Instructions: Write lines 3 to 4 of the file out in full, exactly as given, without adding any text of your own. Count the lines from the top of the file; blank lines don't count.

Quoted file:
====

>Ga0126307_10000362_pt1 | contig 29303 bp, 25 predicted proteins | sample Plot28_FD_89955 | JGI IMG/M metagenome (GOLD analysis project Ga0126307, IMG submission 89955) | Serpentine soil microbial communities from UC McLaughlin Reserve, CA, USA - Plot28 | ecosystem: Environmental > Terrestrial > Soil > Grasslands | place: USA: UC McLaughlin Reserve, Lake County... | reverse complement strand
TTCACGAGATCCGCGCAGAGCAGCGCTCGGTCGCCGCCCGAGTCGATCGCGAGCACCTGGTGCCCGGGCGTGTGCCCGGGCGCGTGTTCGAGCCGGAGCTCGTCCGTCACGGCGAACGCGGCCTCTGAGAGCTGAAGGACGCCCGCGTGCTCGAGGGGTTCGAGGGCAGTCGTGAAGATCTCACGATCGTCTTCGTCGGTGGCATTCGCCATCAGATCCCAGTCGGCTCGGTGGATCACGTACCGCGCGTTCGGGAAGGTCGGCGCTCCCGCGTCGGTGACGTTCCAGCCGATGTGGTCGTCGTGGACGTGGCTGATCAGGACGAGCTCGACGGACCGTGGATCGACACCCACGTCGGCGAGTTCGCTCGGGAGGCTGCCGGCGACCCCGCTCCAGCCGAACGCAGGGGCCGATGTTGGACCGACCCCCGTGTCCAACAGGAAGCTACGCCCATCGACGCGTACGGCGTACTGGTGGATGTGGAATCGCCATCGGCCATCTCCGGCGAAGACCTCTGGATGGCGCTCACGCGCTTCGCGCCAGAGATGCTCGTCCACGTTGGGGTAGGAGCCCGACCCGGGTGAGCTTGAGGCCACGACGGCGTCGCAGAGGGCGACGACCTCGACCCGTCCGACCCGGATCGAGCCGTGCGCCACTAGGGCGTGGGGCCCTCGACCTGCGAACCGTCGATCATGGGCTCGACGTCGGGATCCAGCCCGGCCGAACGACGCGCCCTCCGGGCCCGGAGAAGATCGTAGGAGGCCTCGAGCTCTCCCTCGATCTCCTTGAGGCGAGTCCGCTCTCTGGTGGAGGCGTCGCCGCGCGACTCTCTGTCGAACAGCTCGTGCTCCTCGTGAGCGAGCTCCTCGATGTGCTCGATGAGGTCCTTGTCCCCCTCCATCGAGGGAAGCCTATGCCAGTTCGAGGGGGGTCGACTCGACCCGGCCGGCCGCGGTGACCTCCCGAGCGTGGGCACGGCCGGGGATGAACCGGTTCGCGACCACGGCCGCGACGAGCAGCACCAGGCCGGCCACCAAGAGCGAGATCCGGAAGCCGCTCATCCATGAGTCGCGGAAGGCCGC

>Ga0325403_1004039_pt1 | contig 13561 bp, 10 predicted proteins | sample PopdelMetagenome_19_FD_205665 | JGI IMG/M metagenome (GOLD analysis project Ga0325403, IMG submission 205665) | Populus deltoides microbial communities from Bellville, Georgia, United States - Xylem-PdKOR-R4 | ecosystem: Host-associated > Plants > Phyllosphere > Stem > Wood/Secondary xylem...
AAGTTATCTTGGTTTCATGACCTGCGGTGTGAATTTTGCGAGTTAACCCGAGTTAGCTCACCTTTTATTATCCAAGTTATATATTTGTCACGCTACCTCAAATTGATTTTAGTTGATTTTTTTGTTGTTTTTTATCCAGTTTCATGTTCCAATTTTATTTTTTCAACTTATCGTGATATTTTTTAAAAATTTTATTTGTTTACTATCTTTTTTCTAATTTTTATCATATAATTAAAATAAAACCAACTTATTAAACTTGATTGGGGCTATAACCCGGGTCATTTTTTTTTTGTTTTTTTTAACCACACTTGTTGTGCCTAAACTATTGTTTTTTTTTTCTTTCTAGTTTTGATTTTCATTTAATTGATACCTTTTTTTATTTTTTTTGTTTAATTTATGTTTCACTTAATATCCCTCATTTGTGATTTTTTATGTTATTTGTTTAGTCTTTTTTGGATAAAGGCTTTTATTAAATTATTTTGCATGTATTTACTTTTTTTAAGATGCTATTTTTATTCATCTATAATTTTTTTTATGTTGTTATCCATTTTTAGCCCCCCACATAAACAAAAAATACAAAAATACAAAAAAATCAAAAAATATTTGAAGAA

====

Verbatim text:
>Ga0325403_1004039_pt1 | contig 13561 bp, 10 predicted proteins | sample PopdelMetagenome_19_FD_205665 | JGI IMG/M metagenome (GOLD analysis project Ga0325403, IMG submission 205665) | Populus deltoides microbial communities from Bellville, Georgia, United States - Xylem-PdKOR-R4 | ecosystem: Host-associated > Plants > Phyllosphere > Stem > Wood/Secondary xylem...
AAGTTATCTTGGTTTCATGACCTGCGGTGTGAATTTTGCGAGTTAACCCGAGTTAGCTCACCTTTTATTATCCAAGTTATATATTTGTCACGCTACCTCAAATTGATTTTAGTTGATTTTTTTGTTGTTTTTTATCCAGTTTCATGTTCCAATTTTATTTTTTCAACTTATCGTGATATTTTTTAAAAATTTTATTTGTTTACTATCTTTTTTCTAATTTTTATCATATAATTAAAATAAAACCAACTTATTAAACTTGATTGGGGCTATAACCCGGGTCATTTTTTTTTTGTTTTTTTTAACCACACTTGTTGTGCCTAAACTATTGTTTTTTTTTTCTTTCTAGTTTTGATTTTCATTTAATTGATACCTTTTTTTATTTTTTTTGTTTAATTTATGTTTCACTTAATATCCCTCATTTGTGATTTTTTATGTTATTTGTTTAGTCTTTTTTGGATAAAGGCTTTTATTAAATTATTTTGCATGTATTTACTTTTTTTAAGATGCTATTTTTATTCATCTATAATTTTTTTTATGTTGTTATCCATTTTTAGCCCCCCACATAAACAAAAAATACAAAAATACAAAAAAATCAAAAAATATTTGAAGAA